It seems Rod Blagojevich wasn't the real stumbling block to get anything accomplished in Springfield after all. Even with his hairness out of the picture, lawmakers and Gov. Pat Quinn, Blago's successor and one-time running mate, couldn't agree on how to bail out Illinois government from the billions in dollars we're in the hole.
Surprisingly, it was the same people who put us in this mess, the Democratic leadership who followed Blago down the yellow brick road to wrack and ruin, that continued to look toward tax increases without looking at cutting spending. Hello, Illinois Senate. They still don't get it.
Amidst people being asked to take furloughs and give back pay hikes, a statewide unemployment rate licking at the 10 percent range, along with some of the largest companies in the state and nation going into bankruptcy, aka General Motors, our lawmakers want to raise taxes and fees. If Illinois voters don't punish these ladies and gents at the polls next year, it's time to think about moving to America's Dairyland.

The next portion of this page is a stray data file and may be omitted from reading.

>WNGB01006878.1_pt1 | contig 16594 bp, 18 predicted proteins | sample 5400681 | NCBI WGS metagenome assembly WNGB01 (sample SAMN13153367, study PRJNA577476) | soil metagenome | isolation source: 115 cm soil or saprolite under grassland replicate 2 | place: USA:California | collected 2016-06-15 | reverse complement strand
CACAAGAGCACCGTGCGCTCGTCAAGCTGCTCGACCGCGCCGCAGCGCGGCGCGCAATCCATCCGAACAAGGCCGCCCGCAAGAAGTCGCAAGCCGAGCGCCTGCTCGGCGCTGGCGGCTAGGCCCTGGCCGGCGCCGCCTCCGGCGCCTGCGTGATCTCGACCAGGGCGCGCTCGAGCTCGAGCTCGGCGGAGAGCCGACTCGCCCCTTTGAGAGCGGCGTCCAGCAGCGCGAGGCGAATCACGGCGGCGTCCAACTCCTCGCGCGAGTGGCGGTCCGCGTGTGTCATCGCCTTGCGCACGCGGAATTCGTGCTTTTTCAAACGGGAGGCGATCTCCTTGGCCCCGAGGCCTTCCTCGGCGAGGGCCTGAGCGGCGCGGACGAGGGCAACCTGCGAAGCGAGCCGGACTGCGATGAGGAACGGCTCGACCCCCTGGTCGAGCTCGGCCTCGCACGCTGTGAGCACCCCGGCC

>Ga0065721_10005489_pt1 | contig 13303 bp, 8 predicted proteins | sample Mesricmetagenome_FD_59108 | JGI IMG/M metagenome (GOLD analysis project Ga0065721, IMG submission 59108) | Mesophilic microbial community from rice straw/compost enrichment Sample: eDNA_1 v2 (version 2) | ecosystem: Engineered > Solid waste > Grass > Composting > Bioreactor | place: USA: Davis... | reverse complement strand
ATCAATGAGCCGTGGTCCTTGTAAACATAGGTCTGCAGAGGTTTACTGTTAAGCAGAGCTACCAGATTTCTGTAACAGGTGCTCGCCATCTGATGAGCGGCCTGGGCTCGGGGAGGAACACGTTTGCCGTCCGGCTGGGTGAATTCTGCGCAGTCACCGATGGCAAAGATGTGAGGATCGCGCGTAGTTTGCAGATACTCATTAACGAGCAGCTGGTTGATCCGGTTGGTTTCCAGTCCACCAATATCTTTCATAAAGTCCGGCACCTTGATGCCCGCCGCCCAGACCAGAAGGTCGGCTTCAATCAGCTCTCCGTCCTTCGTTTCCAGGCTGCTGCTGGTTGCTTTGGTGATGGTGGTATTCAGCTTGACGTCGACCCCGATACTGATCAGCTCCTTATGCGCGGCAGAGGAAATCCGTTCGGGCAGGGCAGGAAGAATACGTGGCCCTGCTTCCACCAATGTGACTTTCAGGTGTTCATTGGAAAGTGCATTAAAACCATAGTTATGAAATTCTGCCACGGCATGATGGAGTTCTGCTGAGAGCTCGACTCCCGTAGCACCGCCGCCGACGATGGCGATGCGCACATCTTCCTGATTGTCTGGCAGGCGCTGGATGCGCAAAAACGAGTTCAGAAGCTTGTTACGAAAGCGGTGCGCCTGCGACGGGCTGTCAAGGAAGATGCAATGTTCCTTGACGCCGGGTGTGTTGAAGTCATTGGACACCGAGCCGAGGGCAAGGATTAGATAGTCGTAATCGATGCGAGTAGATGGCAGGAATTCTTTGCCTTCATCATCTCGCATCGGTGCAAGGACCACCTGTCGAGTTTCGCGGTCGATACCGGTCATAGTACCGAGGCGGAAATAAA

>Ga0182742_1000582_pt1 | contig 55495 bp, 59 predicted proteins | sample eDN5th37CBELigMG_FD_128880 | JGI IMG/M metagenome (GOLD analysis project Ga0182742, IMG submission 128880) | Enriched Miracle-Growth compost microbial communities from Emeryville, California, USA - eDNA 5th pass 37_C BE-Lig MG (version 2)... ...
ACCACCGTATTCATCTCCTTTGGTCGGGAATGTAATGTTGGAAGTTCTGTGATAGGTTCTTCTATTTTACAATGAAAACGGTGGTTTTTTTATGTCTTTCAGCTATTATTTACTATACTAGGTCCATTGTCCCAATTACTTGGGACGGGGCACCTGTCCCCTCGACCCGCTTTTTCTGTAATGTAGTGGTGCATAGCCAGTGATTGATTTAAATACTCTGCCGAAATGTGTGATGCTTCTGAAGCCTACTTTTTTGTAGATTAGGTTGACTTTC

It's interesting to compare how Illinois pols tackle a budget crisis compared to Wisconsin. Up north, Gov. Jim Doyle has issued an executive order forcing all state employees to take 16 days off over the next two years. The order applies to 69,000 state workers. In addition, Doyle has rescinded a 2 percent pay raise for non-union workers and asked union workers to give up the raise or face the layoff of 400 state workers.
That is expected to save $121 millon over the two years the furlough is in effect. Not much considering Wisconsin has a $6.6 billion budget shortfall. But it is something.
Matter of fact, Lake County government and forest preserve officials could take a lesson from Gov. Doyle, who, like Pat Quinn, is a Democrat. You didn't hear Quinn talking about state worker layoffs as a first resort, now did you? This guy is so over his head he's beginning to make Blago look like a statesman.
Gov. Quinn wants to expand video poker and raise taxes. That's a good start for a re-election campaign, eh, governor?